1 Christmas celebration at Paris - Bakhita Center for women in situation of sexual exploitation CROP.jpg
After years in Africa — the Democratic Republic of the Congo, Uganda, Ethiopia, Mozambique and Kenya — first teaching sciences and later on doing adult education and justice and peace ministry, I spent some years in Brussels lobbying the European Union on African economic issues. In January 2016, I was sent to Paris with the mission to get involved in the fight against human trafficking.
I discovered a part of the "hidden Paris" where women are trafficked for sex exploitation. I spent Monday mornings at the Jorbalan Home teaching French to formerly trafficked women who were rebuilding their lives. On Thursdays at the Open Day Center Bakhita, I welcomed trafficked women working on the street. And on Tuesday afternoons and evening, I visited Nigerian women obliged to sell their bodies along the Pyramid road at the Vincennes Wood, southeast of Paris, in the open air — in rain, snow, cold or heat.
As a volunteer with the Christian association "Liberation to Captives," I worked in the organization's truck, which had a sitting room where the women used to come to chat, do some French, and protect themselves from the cold, the rain and the police. But more often to get help with their papers, ask for a paper to see the doctor, or share a small decision like their readiness to begin the French course.
We invited them to go on Thursdays to the Bakhita Center in Montmartre, where they could cook Nigerian food, enjoy a good meal and choose their activity: meet the social workers, take French lessons, take art therapy, computer classes, cooking, or just sit and chat. In my weekly seminars on being healthy, I used the Emotional Freedom Technique, which helped them a lot.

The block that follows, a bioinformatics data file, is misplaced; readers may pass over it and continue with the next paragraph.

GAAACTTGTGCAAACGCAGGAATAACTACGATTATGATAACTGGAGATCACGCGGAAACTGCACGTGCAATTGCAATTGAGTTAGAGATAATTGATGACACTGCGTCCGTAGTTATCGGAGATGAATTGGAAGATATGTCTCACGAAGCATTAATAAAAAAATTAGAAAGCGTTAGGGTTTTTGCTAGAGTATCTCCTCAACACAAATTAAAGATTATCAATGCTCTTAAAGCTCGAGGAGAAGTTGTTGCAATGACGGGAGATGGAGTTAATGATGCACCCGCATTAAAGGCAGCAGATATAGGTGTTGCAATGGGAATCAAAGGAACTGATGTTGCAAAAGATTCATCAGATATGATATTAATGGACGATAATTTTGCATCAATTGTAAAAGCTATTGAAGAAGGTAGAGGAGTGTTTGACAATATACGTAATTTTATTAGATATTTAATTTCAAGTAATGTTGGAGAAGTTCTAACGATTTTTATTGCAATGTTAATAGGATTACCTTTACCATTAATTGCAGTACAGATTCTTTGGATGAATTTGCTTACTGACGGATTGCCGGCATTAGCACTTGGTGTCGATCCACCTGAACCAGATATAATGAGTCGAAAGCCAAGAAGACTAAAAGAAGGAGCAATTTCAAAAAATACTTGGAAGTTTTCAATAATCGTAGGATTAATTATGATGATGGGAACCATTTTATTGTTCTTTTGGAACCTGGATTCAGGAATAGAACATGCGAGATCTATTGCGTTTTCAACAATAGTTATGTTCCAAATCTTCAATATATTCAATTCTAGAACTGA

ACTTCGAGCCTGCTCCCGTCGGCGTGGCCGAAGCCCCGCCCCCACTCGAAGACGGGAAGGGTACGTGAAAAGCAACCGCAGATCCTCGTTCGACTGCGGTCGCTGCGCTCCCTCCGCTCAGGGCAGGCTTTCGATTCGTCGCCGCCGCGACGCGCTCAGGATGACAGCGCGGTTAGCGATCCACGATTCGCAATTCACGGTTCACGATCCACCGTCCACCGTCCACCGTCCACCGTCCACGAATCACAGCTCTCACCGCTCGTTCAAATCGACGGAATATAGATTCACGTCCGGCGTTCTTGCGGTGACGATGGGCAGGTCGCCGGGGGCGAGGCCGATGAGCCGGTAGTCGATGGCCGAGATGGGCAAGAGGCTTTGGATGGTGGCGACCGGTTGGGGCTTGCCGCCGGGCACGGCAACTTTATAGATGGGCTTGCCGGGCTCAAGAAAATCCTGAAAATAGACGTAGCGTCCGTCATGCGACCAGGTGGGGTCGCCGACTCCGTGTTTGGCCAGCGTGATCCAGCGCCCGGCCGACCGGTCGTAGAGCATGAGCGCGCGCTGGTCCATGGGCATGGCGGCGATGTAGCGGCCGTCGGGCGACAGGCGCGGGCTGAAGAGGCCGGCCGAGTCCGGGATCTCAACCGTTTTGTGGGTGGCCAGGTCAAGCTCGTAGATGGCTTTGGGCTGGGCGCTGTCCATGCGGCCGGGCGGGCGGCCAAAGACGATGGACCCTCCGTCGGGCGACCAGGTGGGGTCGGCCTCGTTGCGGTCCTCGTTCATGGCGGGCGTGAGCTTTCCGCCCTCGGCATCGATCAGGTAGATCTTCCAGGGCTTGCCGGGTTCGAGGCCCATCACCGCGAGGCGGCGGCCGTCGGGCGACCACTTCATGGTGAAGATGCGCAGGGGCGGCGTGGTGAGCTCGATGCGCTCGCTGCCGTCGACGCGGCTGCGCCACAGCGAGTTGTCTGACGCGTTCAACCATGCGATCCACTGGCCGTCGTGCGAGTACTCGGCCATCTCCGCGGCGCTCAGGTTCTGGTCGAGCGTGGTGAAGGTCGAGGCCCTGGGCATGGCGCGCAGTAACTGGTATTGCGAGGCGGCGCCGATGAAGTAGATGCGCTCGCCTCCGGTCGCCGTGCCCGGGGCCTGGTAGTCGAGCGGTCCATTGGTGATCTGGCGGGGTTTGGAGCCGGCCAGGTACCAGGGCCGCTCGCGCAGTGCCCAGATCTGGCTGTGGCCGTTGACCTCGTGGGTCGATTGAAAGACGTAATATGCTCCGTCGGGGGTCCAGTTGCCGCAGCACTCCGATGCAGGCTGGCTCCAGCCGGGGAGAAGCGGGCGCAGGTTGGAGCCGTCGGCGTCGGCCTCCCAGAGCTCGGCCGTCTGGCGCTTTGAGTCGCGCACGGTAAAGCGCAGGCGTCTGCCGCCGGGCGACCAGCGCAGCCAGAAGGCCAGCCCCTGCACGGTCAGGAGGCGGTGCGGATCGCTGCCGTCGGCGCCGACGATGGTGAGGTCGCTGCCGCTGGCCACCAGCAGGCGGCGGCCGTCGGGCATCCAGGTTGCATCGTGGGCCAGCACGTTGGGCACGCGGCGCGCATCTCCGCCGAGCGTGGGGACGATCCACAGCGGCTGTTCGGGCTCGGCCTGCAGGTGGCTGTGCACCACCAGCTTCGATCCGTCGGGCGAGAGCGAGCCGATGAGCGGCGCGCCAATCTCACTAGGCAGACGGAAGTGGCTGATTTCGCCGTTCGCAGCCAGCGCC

The time with the women was sacred to me. I saw Christ in them. Their faith, resilience, and energy of life encouraged me to continue fighting against human trafficking and accompanying them, even if at times it was hard.
The weekly meetings helped us to create bonds with some women. Then, we opened a little door toward freedom, evoking their dreams, their projects for life.
With some, we saw that coming out of prostitution was possible; for the minors, it was easier, as the police could take them to a protected place. But they all needed a lot of courage to get free from the psychological hook of the juju, the oath they had taken to keep silent, obey and pay the debt to the madame.
The decision to take the road to freedom depended on them. We just accompanied them on that hard road, as they faced loneliness, leaving the world they knew for an unknown world, in an unknown country. But quite a number overcame the difficulties!
I just got news from Joy, a Nigerian who after three years at the Vincennes Woods decided to come out of the life of prostitution. She overcame many difficulties. A refugee organization accepted her in its program, and she lived some months with a French family, got her asylum status, made friends, prepared for a job, and now she has her apartment and a steady job at a supermarket. She even feels ready to start a family.
As part of the team of RENATE (Religious in Europe Networking Against Trafficking and Exploitation) in France, I raised awareness in parishes, religious congregations, Catholic high schools and Christian groups — bringing to light what was hidden, aiming at potential clients and working toward a greater church involvement on fighting human trafficking.
When my community, the Missionary Sisters of Our Lady of Africa (often called the White Sisters), closed our only community in Paris, I was sent to Madrid with the same mission, as fighting human trafficking is a priority in our congregation.